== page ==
Meet SoCal’s ‘Storm Boss’: the dude in charge making it rain (more than normal)

Storm Boss
(NBC 4)

Southern California desperately needs rain, you know, because of that terrible drought we are in. And while it is nice to see nature bring a little precipitation to SoCal this weekend – one man is in charge of making sure the storm drops more of the wet stuff than it would naturally. That man is “Storm Boss”.

William Saunders, appropriately nicknamed “Storm Boss”, works at L.A. County’s Department of Public Works. His job: to extract as much water as possible from the rare storms that pass through Southern California to help increase runoff into reservoirs and underground aquifers around the Southland, reports NBC 4.

“As a storm boss, of course I’m trying to always maximize the amount of storm water capture we can get from any particular storm,” Saunders told the TV station..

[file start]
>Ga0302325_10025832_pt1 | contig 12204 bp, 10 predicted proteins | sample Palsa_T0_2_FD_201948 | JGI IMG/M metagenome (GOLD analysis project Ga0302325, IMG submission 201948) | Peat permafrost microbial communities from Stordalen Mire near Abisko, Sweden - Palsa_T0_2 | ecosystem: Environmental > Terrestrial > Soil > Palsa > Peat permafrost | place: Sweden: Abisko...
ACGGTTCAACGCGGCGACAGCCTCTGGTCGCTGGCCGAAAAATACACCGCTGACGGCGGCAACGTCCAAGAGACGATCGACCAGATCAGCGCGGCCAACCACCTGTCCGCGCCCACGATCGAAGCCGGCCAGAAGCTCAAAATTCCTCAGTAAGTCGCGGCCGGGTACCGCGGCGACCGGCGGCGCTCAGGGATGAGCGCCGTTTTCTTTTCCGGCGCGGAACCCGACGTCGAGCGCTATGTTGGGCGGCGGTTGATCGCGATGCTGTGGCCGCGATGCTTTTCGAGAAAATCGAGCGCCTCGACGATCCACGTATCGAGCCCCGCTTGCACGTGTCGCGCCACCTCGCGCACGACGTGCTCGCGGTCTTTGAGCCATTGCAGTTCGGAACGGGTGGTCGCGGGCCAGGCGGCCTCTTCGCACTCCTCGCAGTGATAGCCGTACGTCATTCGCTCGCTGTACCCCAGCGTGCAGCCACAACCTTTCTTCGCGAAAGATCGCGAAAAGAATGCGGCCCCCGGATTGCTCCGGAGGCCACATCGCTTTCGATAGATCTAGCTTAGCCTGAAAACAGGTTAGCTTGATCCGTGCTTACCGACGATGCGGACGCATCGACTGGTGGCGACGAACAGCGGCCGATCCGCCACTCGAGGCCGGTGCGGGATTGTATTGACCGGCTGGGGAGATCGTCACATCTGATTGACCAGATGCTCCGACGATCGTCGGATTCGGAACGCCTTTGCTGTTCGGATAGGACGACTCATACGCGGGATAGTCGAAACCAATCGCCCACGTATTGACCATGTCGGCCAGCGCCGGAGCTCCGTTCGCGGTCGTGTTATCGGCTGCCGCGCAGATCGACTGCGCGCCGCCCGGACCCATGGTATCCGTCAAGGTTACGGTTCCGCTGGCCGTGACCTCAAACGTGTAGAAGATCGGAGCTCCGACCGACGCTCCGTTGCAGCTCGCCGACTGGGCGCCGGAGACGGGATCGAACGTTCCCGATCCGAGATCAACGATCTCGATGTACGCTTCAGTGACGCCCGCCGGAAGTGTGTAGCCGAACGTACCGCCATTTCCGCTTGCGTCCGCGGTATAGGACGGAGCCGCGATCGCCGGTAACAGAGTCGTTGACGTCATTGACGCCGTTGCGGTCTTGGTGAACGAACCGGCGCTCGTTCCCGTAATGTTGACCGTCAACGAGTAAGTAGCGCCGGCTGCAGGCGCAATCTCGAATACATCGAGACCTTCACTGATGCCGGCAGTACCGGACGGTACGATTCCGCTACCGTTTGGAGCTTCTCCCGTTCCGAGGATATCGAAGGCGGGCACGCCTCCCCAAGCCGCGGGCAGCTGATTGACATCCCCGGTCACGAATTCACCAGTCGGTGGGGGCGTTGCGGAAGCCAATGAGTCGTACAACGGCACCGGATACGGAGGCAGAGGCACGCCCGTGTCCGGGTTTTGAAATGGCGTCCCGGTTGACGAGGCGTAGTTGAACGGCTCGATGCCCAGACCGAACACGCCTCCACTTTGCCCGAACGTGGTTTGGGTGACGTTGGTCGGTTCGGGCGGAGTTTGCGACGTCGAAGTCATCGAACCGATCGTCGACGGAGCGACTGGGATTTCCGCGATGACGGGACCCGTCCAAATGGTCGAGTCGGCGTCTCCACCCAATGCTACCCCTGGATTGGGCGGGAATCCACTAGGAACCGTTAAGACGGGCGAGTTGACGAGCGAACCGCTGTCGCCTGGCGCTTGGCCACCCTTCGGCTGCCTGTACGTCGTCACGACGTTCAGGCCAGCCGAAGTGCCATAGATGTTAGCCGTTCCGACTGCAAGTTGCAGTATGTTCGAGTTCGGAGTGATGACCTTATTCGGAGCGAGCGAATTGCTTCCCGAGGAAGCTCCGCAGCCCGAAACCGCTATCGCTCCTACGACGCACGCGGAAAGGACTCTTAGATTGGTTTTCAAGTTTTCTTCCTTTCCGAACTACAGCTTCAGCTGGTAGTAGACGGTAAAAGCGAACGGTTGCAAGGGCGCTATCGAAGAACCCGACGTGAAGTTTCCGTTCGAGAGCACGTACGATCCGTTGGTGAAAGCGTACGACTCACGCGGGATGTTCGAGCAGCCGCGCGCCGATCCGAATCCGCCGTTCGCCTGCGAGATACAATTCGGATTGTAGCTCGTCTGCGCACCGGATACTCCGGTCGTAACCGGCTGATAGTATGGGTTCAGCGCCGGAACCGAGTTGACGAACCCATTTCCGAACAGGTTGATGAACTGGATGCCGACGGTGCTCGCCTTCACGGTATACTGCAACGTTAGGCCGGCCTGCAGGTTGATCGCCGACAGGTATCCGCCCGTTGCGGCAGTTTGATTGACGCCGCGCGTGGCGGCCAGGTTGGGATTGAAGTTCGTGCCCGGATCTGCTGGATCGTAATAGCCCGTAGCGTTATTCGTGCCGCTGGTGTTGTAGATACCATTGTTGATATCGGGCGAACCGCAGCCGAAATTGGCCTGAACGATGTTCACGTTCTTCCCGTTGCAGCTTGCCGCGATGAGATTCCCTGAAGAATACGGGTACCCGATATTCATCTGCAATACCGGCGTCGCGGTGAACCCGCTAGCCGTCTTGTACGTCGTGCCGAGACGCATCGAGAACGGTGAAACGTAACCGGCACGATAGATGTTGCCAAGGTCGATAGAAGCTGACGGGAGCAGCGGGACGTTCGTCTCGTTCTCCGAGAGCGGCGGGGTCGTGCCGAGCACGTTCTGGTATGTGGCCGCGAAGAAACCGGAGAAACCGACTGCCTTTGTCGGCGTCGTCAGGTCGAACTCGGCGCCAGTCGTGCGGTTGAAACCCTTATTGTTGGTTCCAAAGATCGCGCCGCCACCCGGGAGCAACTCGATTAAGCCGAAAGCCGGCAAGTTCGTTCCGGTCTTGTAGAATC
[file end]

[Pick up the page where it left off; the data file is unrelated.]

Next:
Saunders and his team accomplish this by a process using flares to send silver iodide particles into an already-existing storm cloud – which can produce additional water molecules. The process looks like this:

Screen Shot 2016-03-11 at 11.03.23 AM
(NBC 4)

But, Saunders notes that no one, not even a storm boss, can make it rain (except for maybe in rappers in a strip club) – rather the process just makes it rain a bit more than it would normally.

“It’s a misconception that we can actually make rain. You can’t make clouds. What this equipment will do is it will take small and medium storms and juice about 5-to-10 percent more rain out of existing storms. I can’t create storms,” Saunders explained.